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Five Pros And Cons Of Using Drones In Real Estate Marketing

Drones in real estate—A no-brainer, right? Well, there are some things you ought to know.

By Jeff Vasishta December 22, 2016

Remember when virtual house tours first came on the scene? The clickable arrow, which was supposed to take you seamlessly around the house, somehow gave you five tours of the living room, followed by the side of a refrigerator? Virtual technology has come a long way in a few short years. Now drones have revolutionized the way luxury properties are sold—particularly, sprawling estates.

With a sweeping cinematic effect worthy of any top-notch Hollywood director and a musical score to match, drones are allowing buyers to make potential additions to their multi-million dollar portfolios on crystal clear flat screens, or on laptops by the pool. But in this virtual world—Are the flying eyes all they are cracked up to be?

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Pros

Drones are time savers

If it’s luxury estate you’re after, with acres of land, lakes, tennis courts and more, a drone can save both an agent and a buyer a lot of time by getting a great overview of a property with the click of a mouse.

Drones have enormous exposure potential

An online video filmed by a drone can be viewed by thousands of potential buyers at once anywhere in the world, which massively increases the chances for a property to be sold.

Drones are convenient

A drone video can be shot in optimal conditions—great weather, immediately after the property has been cleaned, and without pesky children interrupting the tour shouting, “I’m bored! Can we go home now?”

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Drones give you accessibility

A drone can get you to otherwise hard to view places, such as the roof, while also getting a clear indication of property lines, topography, etc.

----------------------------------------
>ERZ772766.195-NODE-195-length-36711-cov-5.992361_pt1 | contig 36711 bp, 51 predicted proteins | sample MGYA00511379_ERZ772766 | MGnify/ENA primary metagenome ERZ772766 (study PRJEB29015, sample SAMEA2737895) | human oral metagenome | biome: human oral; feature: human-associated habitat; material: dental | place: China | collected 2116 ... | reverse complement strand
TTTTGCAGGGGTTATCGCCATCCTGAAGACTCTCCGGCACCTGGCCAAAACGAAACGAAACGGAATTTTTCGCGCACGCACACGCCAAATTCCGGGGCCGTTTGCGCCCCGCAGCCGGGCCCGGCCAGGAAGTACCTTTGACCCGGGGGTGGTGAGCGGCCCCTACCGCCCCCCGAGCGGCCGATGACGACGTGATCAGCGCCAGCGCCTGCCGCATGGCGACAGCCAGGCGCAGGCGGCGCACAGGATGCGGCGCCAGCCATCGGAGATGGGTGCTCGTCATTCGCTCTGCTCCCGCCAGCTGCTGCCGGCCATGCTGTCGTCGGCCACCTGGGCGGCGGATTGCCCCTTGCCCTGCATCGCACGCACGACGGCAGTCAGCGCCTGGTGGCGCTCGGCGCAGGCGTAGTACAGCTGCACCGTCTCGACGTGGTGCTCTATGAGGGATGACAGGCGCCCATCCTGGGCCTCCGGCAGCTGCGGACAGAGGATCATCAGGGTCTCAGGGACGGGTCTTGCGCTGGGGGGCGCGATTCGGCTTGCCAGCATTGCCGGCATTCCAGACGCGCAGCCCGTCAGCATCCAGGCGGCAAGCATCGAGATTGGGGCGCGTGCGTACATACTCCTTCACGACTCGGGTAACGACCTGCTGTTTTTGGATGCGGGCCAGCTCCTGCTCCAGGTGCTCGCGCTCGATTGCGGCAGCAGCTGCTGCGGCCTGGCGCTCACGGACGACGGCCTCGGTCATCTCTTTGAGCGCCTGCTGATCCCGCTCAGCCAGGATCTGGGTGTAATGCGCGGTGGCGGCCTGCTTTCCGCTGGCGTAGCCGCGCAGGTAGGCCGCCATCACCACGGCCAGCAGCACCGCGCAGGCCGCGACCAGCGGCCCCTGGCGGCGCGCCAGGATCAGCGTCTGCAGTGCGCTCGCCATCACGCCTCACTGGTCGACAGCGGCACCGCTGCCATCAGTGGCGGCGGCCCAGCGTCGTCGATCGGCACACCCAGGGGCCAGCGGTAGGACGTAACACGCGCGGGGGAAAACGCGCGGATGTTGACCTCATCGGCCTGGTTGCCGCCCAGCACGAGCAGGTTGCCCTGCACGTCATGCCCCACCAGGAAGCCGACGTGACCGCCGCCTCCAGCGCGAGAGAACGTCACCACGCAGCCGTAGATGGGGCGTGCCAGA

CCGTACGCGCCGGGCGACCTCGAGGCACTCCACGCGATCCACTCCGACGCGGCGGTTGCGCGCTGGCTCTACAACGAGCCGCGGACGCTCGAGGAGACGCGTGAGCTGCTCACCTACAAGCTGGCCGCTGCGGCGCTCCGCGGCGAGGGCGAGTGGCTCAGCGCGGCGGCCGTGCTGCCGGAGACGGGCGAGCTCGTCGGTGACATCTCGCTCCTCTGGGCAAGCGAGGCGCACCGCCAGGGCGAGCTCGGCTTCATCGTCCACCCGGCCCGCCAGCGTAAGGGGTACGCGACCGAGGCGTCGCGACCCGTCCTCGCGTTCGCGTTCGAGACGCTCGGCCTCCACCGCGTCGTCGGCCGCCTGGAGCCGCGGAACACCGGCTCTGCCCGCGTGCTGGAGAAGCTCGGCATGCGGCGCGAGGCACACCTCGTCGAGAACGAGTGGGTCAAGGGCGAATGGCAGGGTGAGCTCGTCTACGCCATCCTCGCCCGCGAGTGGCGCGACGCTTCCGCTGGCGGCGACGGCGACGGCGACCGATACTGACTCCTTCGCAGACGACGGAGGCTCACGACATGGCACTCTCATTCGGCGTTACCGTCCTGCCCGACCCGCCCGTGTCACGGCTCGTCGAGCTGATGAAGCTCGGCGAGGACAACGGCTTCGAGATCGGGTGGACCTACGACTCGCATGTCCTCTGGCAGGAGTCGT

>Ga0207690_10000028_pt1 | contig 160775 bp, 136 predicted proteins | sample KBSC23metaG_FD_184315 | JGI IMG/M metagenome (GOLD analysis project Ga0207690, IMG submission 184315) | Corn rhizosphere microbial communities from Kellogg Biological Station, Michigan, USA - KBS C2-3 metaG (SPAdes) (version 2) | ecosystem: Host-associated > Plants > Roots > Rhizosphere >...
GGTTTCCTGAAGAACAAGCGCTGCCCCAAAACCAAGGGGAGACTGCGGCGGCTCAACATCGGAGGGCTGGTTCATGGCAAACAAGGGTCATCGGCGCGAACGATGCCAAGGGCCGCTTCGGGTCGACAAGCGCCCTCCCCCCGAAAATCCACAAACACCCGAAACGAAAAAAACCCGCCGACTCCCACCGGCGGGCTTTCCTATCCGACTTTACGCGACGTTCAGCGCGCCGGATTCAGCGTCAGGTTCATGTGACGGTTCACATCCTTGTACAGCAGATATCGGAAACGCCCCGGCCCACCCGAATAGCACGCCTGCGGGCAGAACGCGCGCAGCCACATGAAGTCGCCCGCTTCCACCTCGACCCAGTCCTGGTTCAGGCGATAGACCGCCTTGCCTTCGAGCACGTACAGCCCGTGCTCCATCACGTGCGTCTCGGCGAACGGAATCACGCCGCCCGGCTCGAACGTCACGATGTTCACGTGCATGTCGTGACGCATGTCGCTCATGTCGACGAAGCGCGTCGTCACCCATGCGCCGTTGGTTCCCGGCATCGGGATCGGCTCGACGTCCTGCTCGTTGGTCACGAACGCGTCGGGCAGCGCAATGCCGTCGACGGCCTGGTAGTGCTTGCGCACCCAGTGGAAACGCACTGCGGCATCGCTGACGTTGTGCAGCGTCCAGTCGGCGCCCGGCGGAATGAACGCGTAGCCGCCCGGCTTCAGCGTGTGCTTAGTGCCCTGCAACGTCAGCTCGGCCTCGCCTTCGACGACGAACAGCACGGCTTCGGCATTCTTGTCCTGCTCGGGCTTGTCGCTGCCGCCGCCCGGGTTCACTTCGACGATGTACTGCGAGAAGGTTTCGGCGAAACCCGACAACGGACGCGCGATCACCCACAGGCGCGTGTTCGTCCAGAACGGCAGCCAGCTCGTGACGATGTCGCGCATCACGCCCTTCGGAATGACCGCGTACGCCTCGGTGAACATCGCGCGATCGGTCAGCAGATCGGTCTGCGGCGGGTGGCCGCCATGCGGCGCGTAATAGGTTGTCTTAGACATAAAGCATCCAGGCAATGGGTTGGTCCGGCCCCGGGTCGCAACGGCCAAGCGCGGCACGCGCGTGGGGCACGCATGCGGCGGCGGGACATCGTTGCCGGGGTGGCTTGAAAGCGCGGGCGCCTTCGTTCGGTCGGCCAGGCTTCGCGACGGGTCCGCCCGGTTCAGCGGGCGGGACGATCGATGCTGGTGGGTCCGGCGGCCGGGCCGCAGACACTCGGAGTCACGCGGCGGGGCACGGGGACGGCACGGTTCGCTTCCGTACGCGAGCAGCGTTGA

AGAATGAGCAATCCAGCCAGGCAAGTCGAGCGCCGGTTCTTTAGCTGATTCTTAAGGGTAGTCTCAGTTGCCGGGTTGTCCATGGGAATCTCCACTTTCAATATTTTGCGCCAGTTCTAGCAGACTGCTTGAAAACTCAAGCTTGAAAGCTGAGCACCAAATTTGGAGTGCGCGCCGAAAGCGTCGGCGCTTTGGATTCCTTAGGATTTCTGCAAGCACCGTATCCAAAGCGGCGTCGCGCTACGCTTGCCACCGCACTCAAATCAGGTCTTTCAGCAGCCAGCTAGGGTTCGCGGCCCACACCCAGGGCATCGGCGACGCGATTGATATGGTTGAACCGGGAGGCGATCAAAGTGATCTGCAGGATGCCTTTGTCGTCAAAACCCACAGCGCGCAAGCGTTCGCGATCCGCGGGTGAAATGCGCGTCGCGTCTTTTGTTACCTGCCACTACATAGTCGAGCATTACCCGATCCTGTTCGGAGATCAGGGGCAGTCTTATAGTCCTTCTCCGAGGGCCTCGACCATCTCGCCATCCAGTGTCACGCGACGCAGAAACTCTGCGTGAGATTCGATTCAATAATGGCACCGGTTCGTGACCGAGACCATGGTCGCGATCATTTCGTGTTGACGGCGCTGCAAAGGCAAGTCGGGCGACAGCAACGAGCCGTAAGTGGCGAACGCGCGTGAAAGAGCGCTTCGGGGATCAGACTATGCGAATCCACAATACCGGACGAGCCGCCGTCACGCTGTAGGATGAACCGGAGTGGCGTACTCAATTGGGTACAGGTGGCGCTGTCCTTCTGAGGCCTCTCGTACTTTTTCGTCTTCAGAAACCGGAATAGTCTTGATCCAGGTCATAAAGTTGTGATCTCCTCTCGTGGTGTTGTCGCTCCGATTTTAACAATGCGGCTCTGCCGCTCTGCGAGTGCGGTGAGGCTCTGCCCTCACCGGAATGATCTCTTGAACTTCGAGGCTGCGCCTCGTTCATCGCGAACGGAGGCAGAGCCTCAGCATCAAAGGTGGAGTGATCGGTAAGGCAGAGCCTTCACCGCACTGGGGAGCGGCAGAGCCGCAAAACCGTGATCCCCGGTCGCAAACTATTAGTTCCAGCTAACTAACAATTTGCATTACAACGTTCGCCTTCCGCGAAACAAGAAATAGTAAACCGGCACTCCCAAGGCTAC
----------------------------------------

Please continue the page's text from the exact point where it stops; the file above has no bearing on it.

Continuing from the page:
Drones can save you money

Unlike people, who have to get paid for their time, after the initial outlay for the drone, it’s free to use. If it helps to sell you a house, it’s a great investment.

Cons

The initial outlay for a drone doesn’t come cheap

A decent one with a quality camera can cost $3,000 or more. On the other hand, you could pay a professional videographer a $100 per hour for one hour worth of shooting.

Drones aren’t easy to use well

Sure you might be able to get a drone to take off but—just like flying a helicopter—there’s a lot to learn between a take-off and hitting the ground again. If you want to be able to perfect making stunning cinematography to sell your gorgeous home, be prepared to spend 20 hours or more behind the joystick. There are also technical aspects to master—such as software use and upgrades, maintenance, battery charging, etc.

Drones are dangerous

Not only could you do a Sully Sullenberger and decapitate an unfortunate bird with the propellers but if you can’t keep out of the way of your own drone, it’s liable to take a chunk out of you too.

Drones are not for every home

Drones offer a macro wide shot, taken high above the ground. They won’t work for smaller homes, or if you want to check to see whether the furnace is working efficiently, or whether the toilet’s leaking.

Drones have legal ramifications

Don’t think you’re just going to buy a drone, take it out of the box and fly it around to your heart’s content. If you did, you’d be breaking the law. A drone is an aircraft and as such, you would need a license to operate it. And what if you accidentally captured footage of a neighbor’s wife skinny dipping…and they were the suing kind? Or if you encroached over someone’s land, and they decided that they would be well within their rights to shoot your $3,000 drone down?

Drones in real estate? Great idea—but also a can of worms.

Jeff Vasishta

ABOUT THE AUTHOR Jeff Vasishta

ABOUT THE AUTHOR Jeff Vasishta

Jeff is a writer, husband and father but not necessarily in that order. As a music journalist he counts Prince, Beyonce and Quincy Jones amongst those he’s interviewed. He's also owned and flipped homes in Brooklyn, NJ, CT and PA.

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